We’ve written a lot about skincare here at The Everygirl, and recently we’ve gotten more feedback and questions about one thing: How exactly do we apply all this stuff? Daily skincare includes several steps, and it can be a little confusing as to what goes on top of what and which ingredients shouldn’t be applied together.
We’re going to demystify the proper steps and applications of various products and give a few basic no-nos when it comes to combining certain ingredients, but we urge you to be mindful of the active ingredients in the products you already own. Should your hydrating serum and Vitamin C serum be applied together? Well, that depends on their main ingredients. This article will help you know what to look out for.
When it comes to the proper order of application of products, you typically want to go from thin to thick — the viscosity of your products determines how they are absorbed into your skin. If you apply a watery serum after you have already layered on a cream or lotion, you are not receiving the full benefits of the thinner product. This foundational principle has some exceptions that we’ll cover — namely when it comes to eye creams, eye serums, and retinol.
What Order to Apply Your Skincare Products in the Morning
Step 1: Oil Cleanser
It should be noted that if you are not using a facial oil in your nighttime routine, then oil cleansing in the morning isn’t always necessary.
Step 2: Water cleanser
Cleanse with either a water-based cleanser or do a micellar water rinse by saturating a cotton pad with pure micellar water and sweeping it all over your face and neck.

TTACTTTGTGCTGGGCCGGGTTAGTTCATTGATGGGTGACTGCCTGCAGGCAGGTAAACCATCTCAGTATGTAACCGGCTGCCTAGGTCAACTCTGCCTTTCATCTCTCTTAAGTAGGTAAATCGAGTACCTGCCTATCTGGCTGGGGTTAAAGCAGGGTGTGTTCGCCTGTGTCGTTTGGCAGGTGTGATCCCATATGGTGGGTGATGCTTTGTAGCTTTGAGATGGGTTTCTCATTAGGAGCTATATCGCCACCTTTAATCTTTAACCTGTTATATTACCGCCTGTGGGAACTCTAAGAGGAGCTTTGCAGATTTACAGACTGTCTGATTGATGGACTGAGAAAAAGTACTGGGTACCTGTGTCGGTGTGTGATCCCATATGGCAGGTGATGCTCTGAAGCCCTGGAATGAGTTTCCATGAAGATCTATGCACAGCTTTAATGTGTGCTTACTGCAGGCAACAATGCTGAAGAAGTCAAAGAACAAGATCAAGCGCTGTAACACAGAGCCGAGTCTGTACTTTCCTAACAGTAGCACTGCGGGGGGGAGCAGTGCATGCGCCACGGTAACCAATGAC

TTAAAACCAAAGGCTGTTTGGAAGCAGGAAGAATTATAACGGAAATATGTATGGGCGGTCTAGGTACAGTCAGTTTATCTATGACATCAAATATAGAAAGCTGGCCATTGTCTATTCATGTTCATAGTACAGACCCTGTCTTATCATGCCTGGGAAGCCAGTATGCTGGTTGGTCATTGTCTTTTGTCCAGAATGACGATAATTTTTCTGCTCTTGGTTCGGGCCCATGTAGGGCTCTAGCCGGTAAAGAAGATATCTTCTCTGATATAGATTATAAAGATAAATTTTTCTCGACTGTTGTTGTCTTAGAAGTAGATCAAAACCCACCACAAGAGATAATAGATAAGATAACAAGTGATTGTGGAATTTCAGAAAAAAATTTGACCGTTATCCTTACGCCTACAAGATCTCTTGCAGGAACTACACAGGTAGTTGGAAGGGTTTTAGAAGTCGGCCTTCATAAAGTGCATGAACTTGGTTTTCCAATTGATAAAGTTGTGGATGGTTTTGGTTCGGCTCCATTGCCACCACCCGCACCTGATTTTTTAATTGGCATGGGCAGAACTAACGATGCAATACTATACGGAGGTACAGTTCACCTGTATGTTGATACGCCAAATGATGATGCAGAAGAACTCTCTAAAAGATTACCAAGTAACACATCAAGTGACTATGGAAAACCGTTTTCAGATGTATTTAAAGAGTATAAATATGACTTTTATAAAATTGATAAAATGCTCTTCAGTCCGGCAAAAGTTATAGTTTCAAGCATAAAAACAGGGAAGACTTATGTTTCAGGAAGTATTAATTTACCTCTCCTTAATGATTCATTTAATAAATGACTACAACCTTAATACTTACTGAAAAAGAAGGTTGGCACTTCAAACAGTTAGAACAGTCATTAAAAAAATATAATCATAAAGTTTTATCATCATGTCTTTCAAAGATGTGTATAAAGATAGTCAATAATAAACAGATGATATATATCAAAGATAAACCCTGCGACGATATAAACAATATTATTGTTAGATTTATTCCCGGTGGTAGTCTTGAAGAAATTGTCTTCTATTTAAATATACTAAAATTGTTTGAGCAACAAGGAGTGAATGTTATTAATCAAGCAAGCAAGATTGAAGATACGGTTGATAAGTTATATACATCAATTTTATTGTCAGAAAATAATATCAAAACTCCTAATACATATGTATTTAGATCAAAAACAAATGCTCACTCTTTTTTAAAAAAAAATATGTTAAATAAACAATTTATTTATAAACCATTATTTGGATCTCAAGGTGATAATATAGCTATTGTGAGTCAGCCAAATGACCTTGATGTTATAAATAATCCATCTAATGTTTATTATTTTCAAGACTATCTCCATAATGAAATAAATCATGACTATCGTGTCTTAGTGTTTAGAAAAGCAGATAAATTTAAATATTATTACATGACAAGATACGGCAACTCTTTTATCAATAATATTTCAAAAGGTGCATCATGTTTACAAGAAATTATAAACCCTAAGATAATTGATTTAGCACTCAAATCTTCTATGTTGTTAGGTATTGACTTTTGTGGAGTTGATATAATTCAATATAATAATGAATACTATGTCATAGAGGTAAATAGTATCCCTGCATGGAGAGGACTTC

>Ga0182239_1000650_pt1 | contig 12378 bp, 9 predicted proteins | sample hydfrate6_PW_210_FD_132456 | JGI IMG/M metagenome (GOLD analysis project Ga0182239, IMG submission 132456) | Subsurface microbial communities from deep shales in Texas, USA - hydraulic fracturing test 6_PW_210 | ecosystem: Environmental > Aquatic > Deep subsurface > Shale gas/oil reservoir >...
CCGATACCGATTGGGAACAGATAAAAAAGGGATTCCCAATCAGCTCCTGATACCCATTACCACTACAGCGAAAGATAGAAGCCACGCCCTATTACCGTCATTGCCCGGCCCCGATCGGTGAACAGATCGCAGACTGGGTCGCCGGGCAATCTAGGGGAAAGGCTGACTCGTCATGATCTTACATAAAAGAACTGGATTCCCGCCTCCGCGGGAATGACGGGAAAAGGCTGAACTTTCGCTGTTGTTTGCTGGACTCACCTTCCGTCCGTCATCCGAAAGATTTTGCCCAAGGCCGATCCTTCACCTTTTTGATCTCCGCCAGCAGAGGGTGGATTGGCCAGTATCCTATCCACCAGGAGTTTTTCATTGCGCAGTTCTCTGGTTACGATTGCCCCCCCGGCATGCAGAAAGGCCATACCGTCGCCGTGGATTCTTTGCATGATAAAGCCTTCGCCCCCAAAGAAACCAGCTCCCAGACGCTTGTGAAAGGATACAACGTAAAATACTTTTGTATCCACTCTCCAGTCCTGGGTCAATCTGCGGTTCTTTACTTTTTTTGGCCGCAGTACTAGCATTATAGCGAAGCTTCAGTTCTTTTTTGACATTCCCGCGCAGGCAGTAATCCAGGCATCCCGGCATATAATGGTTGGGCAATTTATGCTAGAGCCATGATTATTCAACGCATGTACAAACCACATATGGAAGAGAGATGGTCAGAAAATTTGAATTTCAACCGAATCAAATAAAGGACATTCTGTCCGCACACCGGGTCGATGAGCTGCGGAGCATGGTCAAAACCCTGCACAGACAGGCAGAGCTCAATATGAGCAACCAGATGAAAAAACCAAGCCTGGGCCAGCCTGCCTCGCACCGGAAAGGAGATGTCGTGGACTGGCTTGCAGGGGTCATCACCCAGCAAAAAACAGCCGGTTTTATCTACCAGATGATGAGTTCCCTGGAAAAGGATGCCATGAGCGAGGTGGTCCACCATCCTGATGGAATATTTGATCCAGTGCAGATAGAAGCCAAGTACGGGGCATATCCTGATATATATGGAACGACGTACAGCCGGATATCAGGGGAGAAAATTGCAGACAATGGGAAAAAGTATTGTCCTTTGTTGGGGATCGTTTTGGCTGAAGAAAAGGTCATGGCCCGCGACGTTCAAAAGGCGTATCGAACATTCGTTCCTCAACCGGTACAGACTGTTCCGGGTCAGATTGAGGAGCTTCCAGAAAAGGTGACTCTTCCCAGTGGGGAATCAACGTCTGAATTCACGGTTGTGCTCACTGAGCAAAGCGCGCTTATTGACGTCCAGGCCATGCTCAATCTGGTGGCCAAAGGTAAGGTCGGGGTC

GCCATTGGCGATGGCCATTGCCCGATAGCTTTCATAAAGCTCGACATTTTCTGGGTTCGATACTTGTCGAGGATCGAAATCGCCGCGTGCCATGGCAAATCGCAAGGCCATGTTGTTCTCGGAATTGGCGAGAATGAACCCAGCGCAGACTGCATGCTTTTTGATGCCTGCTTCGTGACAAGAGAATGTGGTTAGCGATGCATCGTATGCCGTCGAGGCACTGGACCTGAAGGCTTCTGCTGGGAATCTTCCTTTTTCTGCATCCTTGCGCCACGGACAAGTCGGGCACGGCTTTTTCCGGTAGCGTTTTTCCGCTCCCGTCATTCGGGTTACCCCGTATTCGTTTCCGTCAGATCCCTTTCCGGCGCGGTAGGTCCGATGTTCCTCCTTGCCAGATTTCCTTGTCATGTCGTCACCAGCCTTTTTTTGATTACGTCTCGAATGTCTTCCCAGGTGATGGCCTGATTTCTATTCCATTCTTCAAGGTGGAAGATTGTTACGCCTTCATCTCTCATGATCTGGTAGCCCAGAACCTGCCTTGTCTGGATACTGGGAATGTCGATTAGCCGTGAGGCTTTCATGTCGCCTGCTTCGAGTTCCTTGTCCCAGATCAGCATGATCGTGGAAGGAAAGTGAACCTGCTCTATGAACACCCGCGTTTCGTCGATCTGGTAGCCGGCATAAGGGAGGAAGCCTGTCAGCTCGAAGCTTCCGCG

Step 3: Hydrating Toner and Essences
This step restores your skin’s pH after your acid treatment so that the following treatments aren’t compromised.
Step 4: Treatment Serums and Ampoules
A typical treatment serum used in daytime skincare is a Vitamin C serum, but no matter what types of serums you use, just make sure that the most potent active ingredient goes on first. To save time, I’d recommend a Vitamin C serum combined with hyaluronic acid so you don’t have to spend time layering in the early morning. But if you do choose to layer serums, always apply the hydrating serum after the treatment serum.
Step 5: Eye Cream or Eye Serums
The skin under your eyes is the thinnest on your face, so your eye-specific products need to go on before any heavier moisturizers.
Step 6: Moisturizer
There’s no such thing as skin that’s too moisturized, but if you struggle with heavy moisturizer under makeup, consider a gel consistency or a light lotion. If you’re using a Vitamin C serum, this is a great opportunity to include peptides into your routine.
Step 7: SPF